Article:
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BIOC19H3 Study Guide - Midterm Guide: Plecoptera, Blood Transfusion, Zonule Of Zinn


Department
Biological Sciences
Course Code
BIOC19H3
Professor
Ian Brown
Study Guide
Midterm

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1. Developmental Biology (definitions?
levels? historical advances?)
- Definitions:
1) The study of the developing animal from the fertilized egg right through to the adult
stage
2) The study of development of specific tissues
- Levels:
1) Morphological level
2) Molecular Level
- Historical advances: a total of 5 phases, currently at phase 4 & 5
2. Course Central Theme (example?) Regulation of gene expression underlies morphological changes seen in development
- Example:
1) HMGA2: a key gene regulating height in human by increasing cell production
3. Historical Advances in Developmental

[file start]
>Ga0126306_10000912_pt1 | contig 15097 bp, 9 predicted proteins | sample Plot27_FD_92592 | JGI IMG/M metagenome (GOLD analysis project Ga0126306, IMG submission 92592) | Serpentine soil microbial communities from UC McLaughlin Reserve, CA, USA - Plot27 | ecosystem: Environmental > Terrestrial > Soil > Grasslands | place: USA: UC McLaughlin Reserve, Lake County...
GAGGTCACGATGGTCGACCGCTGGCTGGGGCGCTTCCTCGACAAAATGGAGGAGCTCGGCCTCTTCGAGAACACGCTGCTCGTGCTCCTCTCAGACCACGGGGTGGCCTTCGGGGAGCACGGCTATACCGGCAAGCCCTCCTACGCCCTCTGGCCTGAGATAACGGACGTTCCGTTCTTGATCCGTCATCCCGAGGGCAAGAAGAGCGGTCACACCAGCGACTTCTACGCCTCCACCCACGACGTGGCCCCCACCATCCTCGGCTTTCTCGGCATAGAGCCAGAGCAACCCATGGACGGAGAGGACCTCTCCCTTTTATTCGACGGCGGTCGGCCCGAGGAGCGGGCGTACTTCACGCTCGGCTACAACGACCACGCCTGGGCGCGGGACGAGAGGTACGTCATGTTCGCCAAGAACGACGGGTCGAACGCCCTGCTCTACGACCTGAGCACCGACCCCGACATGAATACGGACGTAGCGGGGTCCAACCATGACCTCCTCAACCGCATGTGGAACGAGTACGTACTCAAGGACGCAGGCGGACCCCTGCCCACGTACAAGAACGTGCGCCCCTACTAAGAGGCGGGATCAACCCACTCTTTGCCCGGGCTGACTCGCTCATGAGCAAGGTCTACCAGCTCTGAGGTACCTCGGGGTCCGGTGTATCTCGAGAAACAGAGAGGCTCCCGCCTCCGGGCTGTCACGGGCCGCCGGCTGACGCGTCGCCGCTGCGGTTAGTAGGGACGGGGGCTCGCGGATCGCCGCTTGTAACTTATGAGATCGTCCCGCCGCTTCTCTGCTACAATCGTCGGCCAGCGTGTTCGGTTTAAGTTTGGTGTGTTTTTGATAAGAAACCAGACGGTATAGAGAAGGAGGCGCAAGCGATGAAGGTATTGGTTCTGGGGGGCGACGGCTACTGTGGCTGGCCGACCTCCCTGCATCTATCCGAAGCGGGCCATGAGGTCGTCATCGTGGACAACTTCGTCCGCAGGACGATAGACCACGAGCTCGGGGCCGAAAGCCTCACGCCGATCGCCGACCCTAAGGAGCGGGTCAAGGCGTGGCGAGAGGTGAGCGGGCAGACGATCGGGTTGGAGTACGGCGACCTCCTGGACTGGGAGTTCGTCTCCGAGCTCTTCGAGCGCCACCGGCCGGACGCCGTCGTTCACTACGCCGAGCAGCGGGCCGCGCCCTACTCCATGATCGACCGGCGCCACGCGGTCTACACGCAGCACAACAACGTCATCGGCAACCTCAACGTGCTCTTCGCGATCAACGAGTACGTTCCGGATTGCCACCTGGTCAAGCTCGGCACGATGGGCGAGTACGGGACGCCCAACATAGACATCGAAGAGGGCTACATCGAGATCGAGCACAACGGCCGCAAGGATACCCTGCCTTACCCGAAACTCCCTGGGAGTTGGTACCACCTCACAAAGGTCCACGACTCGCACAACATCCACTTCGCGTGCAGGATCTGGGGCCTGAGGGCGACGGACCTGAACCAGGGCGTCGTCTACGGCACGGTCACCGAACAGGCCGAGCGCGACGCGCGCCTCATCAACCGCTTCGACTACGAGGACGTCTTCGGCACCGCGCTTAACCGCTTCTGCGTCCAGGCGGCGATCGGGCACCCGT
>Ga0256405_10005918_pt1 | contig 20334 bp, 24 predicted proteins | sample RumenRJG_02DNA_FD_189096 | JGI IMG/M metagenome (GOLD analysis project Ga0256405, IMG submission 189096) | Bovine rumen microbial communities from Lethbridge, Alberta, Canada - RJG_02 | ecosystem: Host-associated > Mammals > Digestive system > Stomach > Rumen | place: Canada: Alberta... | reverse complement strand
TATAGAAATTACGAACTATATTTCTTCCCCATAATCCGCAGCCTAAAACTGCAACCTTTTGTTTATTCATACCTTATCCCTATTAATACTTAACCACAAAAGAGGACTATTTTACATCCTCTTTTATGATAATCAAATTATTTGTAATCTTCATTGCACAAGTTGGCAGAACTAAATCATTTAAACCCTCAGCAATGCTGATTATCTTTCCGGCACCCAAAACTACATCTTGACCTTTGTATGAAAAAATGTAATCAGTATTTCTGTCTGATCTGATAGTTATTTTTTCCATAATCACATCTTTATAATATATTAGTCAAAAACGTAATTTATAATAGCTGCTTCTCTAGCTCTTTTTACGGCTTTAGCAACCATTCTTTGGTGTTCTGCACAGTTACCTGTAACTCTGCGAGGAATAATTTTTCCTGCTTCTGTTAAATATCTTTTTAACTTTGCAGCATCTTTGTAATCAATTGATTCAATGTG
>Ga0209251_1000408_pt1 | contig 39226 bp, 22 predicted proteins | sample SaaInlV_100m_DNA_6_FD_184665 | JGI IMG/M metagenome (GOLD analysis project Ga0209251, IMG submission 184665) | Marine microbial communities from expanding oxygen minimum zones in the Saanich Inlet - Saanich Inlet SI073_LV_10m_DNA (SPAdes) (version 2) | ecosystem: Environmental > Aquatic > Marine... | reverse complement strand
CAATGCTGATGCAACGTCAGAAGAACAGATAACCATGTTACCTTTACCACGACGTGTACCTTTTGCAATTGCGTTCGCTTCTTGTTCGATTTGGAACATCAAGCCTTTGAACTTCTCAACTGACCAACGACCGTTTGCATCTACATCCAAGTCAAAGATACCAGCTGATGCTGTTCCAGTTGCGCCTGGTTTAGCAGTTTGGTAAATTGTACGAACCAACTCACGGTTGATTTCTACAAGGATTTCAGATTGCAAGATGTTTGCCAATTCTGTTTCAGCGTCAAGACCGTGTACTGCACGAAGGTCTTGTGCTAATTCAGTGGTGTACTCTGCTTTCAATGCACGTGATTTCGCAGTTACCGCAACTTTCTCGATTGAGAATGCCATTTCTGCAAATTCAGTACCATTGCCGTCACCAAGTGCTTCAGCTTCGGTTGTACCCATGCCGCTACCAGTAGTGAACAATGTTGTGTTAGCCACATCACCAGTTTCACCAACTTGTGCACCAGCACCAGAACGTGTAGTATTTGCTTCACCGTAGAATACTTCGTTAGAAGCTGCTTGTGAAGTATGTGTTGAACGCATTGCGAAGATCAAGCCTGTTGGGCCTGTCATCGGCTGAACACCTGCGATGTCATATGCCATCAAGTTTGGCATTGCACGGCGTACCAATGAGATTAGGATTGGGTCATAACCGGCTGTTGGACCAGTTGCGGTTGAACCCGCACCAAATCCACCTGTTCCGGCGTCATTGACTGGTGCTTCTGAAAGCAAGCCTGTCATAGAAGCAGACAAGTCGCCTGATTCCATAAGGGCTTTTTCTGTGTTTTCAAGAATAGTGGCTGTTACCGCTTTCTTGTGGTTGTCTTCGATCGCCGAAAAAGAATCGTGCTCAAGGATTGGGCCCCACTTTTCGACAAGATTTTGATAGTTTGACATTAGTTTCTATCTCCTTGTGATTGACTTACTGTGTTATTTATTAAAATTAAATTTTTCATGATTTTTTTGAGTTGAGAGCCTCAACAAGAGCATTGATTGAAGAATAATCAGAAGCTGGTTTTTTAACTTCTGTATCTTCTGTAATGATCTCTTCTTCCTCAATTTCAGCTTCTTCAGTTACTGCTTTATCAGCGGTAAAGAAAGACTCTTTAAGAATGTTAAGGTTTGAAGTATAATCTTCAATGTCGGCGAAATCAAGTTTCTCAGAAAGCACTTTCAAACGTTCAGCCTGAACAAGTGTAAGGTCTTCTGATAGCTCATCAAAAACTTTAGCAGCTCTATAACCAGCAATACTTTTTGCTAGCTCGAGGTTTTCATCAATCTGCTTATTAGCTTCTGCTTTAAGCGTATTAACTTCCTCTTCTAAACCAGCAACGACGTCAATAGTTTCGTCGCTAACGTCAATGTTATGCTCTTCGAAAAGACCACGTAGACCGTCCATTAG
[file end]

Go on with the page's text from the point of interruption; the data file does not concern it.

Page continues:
Biology
- Phase 1 - Descriptive studies:
1) Visual observation: look at species with very large eggs with naked eye (e.g. chicken
eggs, frog eggs) or via detailed anatomical drawings
2) Microscopic observation: with single lens magnifiers (16th century), compound
microscope (18th century), confocal microscope and/or EM
- Phase 2 - Comparative studies: compare the embryological sequence of morphological
changes in different species
1) Recapitulation theory: ontogeny recapitulates phylogeny
- Phase 3 - Experimental embryological developmental studies: modify normal
development in order to study its underlying mechanisms
1) Vital staining
2) Selective cell surgery: kill one cell at the two cell stage and observe the effects, or
separate the two cells at the two cell stage and observe the effects
- Phase 4 - Molecular biology studies: study the molecular basis for the sequence of the